This was Jackson’s final novel, published in 1962. It’s a story about two sisters, Mary Catherine (Merricat) and Constance, who live with their Uncle Julian in an old mansion just outside of a small New England town. Some years ago, the rest of the family died from poisoning after eating berries laced with arsenic, so these three survivors live alone with their memories of the family. Constance was accused of the murders, and while she was not convicted, the town still believes she poisoned her family. Constance won’t leave the house, and Uncle Julian is too frail, so it’s up to Merricat to go into town each week to pick up groceries and face the villagers.
Uncle Julian talks about the deaths incessantly. He’s writing a memoir that will tell the story of what happened, except it’s not clear that his memories are correct. At one point he tells Merricat she died in an orphanage after Constance was arrested. As a reader, you’re not quite sure what happened, except for what everyone agrees on, which is that most of the family was poisoned.
The strength of this story lies in the character of 18-year-old Merricat and her love for her older sister. It’s clear there is some mystery regarding who killed the family, and that unfolds slowly throughout the book. But this is not a book with big surprises, it’s more about character and drama.
Merricat is full of life and passion. Her only companions are her sister, her fairly senile uncle, and her beloved cat, but that’s enough. Even though she’s stuck in an old house and hated by everyone in town, she loves her life, especially the freedom to roam the Blackwood land. She’s superstitious, burying her treasures and nailing items to trees for protection. Constance does the caretaking but Merricat sees herself as protecting the family. It’s only when she fantasizes about the moon that you see that she isn’t completely satisfied with their life.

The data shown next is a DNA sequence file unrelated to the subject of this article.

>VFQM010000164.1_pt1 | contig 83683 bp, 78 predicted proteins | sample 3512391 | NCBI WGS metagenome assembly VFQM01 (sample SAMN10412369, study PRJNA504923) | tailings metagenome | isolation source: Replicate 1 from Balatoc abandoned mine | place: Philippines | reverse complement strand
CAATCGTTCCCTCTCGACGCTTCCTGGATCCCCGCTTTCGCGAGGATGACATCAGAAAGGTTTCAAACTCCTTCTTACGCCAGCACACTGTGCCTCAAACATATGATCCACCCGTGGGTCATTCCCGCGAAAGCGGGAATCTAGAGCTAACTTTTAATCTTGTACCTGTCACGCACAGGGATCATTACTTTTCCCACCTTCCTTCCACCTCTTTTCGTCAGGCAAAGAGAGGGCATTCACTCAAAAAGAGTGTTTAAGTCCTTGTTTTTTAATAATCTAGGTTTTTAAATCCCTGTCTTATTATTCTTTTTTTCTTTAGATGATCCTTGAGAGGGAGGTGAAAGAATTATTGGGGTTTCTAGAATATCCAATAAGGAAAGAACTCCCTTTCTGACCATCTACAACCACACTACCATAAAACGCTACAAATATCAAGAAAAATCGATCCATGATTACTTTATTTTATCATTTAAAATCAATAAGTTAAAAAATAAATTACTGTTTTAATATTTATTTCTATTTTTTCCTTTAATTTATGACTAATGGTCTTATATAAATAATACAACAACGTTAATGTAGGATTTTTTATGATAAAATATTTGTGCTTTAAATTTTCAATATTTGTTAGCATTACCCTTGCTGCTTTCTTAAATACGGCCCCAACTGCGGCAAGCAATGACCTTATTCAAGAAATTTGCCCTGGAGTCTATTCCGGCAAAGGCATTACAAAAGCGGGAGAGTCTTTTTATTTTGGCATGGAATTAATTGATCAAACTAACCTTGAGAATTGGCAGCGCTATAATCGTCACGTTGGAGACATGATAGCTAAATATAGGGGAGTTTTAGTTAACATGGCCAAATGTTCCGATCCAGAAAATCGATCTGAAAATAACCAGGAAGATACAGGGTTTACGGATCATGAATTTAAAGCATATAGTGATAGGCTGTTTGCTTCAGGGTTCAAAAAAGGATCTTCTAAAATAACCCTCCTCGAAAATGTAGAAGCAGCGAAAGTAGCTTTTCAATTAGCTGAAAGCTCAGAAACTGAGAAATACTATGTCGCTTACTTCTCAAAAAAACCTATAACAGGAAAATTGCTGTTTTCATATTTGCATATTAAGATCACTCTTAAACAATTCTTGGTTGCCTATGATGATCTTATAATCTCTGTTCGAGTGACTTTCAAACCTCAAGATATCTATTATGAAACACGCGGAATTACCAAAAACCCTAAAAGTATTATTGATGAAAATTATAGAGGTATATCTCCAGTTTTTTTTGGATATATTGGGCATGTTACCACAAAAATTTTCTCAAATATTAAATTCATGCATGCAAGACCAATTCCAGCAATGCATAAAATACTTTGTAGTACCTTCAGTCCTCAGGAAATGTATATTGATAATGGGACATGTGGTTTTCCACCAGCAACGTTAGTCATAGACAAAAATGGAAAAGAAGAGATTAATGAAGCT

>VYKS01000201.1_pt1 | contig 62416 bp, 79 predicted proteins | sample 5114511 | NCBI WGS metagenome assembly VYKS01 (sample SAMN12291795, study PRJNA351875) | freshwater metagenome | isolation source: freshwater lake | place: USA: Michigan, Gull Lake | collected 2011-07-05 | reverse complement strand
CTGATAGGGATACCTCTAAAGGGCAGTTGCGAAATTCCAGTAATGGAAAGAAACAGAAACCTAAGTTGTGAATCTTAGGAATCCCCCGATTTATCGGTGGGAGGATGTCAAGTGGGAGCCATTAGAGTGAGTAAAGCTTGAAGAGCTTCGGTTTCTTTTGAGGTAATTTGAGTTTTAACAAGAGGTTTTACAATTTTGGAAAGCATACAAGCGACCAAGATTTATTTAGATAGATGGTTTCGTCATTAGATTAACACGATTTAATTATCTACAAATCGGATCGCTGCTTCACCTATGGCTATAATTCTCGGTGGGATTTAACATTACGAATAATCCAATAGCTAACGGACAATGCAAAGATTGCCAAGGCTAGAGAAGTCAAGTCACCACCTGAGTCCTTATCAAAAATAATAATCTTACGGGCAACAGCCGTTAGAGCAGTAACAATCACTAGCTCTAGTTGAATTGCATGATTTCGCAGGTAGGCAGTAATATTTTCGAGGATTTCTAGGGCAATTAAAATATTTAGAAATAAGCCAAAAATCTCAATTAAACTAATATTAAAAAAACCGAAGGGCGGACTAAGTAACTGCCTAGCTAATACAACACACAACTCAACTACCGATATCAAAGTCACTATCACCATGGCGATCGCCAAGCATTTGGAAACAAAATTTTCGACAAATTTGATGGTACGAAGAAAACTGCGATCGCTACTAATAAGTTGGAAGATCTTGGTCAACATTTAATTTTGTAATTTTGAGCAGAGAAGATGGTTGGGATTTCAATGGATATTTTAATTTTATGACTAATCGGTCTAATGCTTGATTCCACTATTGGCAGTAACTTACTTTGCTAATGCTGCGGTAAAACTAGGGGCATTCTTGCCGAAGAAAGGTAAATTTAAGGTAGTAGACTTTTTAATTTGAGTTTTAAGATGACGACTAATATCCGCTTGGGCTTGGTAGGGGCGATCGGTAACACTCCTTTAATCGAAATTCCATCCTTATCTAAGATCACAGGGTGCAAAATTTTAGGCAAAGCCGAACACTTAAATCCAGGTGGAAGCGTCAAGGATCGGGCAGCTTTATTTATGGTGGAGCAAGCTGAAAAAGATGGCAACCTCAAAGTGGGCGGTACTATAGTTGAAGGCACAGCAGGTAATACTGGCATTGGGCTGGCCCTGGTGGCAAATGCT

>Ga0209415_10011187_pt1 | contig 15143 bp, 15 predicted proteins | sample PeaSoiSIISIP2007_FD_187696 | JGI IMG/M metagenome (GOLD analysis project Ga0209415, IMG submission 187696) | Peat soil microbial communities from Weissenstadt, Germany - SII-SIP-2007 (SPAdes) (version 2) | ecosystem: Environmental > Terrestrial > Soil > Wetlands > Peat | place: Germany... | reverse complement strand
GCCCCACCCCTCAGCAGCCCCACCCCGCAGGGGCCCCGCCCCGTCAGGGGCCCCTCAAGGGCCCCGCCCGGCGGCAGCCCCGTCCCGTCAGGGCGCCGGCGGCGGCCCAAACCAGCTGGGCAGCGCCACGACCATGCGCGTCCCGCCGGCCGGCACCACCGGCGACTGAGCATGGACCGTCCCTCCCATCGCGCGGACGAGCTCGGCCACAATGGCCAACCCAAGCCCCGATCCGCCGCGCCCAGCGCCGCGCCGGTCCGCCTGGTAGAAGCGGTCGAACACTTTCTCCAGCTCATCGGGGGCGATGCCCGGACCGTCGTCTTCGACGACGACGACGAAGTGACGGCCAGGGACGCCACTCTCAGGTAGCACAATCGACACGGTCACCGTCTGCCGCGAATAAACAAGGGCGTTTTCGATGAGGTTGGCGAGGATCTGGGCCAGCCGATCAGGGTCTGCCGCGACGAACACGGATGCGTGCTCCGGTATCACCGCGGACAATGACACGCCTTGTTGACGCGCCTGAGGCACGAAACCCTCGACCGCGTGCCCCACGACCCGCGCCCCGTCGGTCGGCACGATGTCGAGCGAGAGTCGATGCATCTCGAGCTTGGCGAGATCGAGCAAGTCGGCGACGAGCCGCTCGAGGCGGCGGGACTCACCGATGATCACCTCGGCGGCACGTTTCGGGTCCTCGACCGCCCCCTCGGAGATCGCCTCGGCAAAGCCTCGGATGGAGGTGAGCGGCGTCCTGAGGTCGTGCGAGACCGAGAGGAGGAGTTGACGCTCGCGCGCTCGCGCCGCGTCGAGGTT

On the moon we have everything… We have cat-furred plants and horses dancing with their wings. All the locks are solid and tight, and there are no ghosts. On the moon Uncle Julian would be well and the sun would shine every day. You would wear our mother’s pearls and sing, and the sun would shine all the time.
She’s angry at the world and talks about wishing people would die, but that’s not entirely surprising, given that they are living in the house where their parents, brother, and aunt were killed. Where Constance is calm and pleasant, Merricat is full of anger.
I loved the way this book was written – there is so much symbolism throughout. Merricat and Constance carefully dust and clean their family’s possessions, as if they are preserving their former life. The house is very much a character in the story, which adds to the eerie quality of this book. It may seem creepy but it’s also beautiful – it’s not a prison for Merricat and Constance, it’s their refuge.
There had not been this many words sounded in our house for a long time, and it was going to take a while to clean them out.
Jackson really excels at building a charged atmosphere, just as she did in The Lottery and Hill House. The villagers are truly frightening, and when the Blackwoods receive a visit from one of their cousins, we start to realize how fragile Merricat’s world is. The three Blackwoods are carefully balanced on the edge of sanity – we think – and it might not take much to push one of them over the edge.
All of the village was of a piece, a time, and a style; it was as though the people needed the ugliness of the village, and fed on it.
What I loved about this book is that as eerie and disturbing as it is, it stays firmly in reality, not the paranormal. And this is what Jackson’s so good at – it’s the real world and real people that are disturbing, far more than ghosts or monsters.
I also loved the cat in this story, Jonas. But maybe that’s just me.
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